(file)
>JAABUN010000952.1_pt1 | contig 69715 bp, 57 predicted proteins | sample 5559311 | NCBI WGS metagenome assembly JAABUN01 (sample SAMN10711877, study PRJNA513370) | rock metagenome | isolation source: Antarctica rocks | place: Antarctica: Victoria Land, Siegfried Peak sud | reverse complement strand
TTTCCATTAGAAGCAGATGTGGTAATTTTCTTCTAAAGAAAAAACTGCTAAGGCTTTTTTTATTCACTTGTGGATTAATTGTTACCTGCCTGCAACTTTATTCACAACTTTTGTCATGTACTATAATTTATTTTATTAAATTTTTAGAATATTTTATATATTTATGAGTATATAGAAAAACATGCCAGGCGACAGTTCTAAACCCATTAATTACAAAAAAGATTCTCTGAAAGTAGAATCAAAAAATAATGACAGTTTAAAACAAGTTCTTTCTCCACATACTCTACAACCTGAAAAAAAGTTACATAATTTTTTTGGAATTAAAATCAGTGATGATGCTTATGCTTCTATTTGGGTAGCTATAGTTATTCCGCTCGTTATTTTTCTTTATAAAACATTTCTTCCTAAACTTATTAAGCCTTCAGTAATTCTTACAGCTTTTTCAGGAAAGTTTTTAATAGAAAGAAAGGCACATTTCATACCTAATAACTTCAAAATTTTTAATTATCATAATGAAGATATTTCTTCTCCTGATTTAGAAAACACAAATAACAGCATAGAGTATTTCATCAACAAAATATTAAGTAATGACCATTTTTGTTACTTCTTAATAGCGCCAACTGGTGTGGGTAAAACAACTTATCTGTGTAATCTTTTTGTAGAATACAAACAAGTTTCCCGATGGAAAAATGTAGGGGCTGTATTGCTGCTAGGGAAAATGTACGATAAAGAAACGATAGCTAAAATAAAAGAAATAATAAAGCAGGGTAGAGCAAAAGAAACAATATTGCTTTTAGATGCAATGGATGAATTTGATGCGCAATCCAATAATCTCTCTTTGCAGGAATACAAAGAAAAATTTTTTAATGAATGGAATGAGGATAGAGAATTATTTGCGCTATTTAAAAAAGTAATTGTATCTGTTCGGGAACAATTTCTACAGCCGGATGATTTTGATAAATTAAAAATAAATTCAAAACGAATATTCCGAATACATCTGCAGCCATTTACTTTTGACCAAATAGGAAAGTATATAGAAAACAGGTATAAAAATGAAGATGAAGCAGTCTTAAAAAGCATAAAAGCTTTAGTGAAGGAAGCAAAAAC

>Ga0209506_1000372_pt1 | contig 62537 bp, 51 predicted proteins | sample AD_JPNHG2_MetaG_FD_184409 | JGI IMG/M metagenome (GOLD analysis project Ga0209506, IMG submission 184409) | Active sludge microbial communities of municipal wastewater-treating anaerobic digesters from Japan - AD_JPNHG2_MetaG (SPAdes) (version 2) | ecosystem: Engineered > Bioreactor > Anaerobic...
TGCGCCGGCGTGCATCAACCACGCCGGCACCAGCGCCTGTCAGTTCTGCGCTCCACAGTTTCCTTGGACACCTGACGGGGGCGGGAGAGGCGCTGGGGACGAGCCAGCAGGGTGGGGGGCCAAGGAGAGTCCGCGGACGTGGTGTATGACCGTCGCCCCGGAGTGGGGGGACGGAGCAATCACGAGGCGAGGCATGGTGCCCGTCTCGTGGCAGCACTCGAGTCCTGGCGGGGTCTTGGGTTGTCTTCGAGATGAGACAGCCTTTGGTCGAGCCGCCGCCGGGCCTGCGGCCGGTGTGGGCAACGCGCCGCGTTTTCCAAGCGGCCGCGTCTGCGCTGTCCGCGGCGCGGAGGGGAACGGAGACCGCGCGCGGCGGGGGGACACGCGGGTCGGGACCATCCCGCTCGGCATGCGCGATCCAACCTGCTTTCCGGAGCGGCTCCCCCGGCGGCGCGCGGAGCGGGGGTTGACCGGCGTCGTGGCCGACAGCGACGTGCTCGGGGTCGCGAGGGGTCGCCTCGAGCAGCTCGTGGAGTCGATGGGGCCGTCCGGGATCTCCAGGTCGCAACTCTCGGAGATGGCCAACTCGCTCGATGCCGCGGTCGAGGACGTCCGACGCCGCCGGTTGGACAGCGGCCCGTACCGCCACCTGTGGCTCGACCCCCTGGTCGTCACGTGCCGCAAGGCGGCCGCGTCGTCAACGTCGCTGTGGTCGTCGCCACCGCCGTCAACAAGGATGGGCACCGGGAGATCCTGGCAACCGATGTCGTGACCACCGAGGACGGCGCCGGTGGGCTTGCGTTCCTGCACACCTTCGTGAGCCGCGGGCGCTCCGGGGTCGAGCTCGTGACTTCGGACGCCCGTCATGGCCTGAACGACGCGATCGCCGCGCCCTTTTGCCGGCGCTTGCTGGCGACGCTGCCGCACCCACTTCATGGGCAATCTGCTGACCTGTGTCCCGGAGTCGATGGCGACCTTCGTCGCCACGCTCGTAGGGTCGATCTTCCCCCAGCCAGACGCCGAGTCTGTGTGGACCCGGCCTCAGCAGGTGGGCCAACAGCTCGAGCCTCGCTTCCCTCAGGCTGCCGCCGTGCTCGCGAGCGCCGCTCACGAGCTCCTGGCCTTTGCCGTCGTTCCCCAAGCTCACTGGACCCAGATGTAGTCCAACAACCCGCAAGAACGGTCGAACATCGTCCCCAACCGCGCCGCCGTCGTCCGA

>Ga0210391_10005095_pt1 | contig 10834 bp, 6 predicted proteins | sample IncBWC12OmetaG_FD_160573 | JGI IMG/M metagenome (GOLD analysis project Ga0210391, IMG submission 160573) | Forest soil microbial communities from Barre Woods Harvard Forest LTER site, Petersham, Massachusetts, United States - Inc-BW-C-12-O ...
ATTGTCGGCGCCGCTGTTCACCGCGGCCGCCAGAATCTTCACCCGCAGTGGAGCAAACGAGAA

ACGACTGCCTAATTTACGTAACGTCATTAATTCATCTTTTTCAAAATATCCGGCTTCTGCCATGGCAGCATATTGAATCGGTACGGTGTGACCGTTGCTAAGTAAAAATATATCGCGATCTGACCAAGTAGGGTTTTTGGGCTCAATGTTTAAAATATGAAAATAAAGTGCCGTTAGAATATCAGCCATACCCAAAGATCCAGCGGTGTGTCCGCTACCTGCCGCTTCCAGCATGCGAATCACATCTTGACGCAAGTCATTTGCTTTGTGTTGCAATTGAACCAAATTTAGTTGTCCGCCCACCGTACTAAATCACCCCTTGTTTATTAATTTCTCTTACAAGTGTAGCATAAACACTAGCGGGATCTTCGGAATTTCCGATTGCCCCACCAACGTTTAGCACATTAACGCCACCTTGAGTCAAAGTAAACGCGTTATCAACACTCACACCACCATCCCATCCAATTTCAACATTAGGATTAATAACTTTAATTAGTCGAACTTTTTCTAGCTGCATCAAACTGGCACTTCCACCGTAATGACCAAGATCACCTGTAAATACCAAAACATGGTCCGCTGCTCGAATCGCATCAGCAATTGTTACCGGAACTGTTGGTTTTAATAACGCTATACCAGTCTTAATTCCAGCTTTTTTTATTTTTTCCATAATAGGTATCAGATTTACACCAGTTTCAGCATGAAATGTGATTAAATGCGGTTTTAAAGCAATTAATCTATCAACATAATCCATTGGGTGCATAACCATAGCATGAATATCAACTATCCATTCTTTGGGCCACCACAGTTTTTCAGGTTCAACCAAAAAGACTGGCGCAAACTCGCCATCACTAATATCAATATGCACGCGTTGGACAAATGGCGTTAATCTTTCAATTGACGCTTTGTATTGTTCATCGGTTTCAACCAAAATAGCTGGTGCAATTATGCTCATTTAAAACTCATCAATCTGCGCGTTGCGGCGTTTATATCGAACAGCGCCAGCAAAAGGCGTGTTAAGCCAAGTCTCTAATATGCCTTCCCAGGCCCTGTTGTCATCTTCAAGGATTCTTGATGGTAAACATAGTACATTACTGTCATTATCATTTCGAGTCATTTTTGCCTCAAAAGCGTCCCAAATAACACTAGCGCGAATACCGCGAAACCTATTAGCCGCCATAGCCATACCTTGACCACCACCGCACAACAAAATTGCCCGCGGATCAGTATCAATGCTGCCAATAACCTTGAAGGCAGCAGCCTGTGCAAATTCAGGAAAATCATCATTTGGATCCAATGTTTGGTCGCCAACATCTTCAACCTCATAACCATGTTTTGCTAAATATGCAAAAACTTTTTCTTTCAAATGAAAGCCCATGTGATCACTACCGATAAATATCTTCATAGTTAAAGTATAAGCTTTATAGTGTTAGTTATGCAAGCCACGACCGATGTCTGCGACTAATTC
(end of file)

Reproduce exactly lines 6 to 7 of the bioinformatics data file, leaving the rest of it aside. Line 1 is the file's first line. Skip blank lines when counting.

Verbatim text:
ATTGTCGGCGCCGCTGTTCACCGCGGCCGCCAGAATCTTCACCCGCAGTGGAGCAAACGAGAA

ACGACTGCCTAATTTACGTAACGTCATTAATTCATCTTTTTCAAAATATCCGGCTTCTGCCATGGCAGCATATTGAATCGGTACGGTGTGACCGTTGCTAAGTAAAAATATATCGCGATCTGACCAAGTAGGGTTTTTGGGCTCAATGTTTAAAATATGAAAATAAAGTGCCGTTAGAATATCAGCCATACCCAAAGATCCAGCGGTGTGTCCGCTACCTGCCGCTTCCAGCATGCGAATCACATCTTGACGCAAGTCATTTGCTTTGTGTTGCAATTGAACCAAATTTAGTTGTCCGCCCACCGTACTAAATCACCCCTTGTTTATTAATTTCTCTTACAAGTGTAGCATAAACACTAGCGGGATCTTCGGAATTTCCGATTGCCCCACCAACGTTTAGCACATTAACGCCACCTTGAGTCAAAGTAAACGCGTTATCAACACTCACACCACCATCCCATCCAATTTCAACATTAGGATTAATAACTTTAATTAGTCGAACTTTTTCTAGCTGCATCAAACTGGCACTTCCACCGTAATGACCAAGATCACCTGTAAATACCAAAACATGGTCCGCTGCTCGAATCGCATCAGCAATTGTTACCGGAACTGTTGGTTTTAATAACGCTATACCAGTCTTAATTCCAGCTTTTTTTATTTTTTCCATAATAGGTATCAGATTTACACCAGTTTCAGCATGAAATGTGATTAAATGCGGTTTTAAAGCAATTAATCTATCAACATAATCCATTGGGTGCATAACCATAGCATGAATATCAACTATCCATTCTTTGGGCCACCACAGTTTTTCAGGTTCAACCAAAAAGACTGGCGCAAACTCGCCATCACTAATATCAATATGCACGCGTTGGACAAATGGCGTTAATCTTTCAATTGACGCTTTGTATTGTTCATCGGTTTCAACCAAAATAGCTGGTGCAATTATGCTCATTTAAAACTCATCAATCTGCGCGTTGCGGCGTTTATATCGAACAGCGCCAGCAAAAGGCGTGTTAAGCCAAGTCTCTAATATGCCTTCCCAGGCCCTGTTGTCATCTTCAAGGATTCTTGATGGTAAACATAGTACATTACTGTCATTATCATTTCGAGTCATTTTTGCCTCAAAAGCGTCCCAAATAACACTAGCGCGAATACCGCGAAACCTATTAGCCGCCATAGCCATACCTTGACCACCACCGCACAACAAAATTGCCCGCGGATCAGTATCAATGCTGCCAATAACCTTGAAGGCAGCAGCCTGTGCAAATTCAGGAAAATCATCATTTGGATCCAATGTTTGGTCGCCAACATCTTCAACCTCATAACCATGTTTTGCTAAATATGCAAAAACTTTTTCTTTCAAATGAAAGCCCATGTGATCACTACCGATAAATATCTTCATAGTTAAAGTATAAGCTTTATAGTGTTAGTTATGCAAGCCACGACCGATGTCTGCGACTAATTC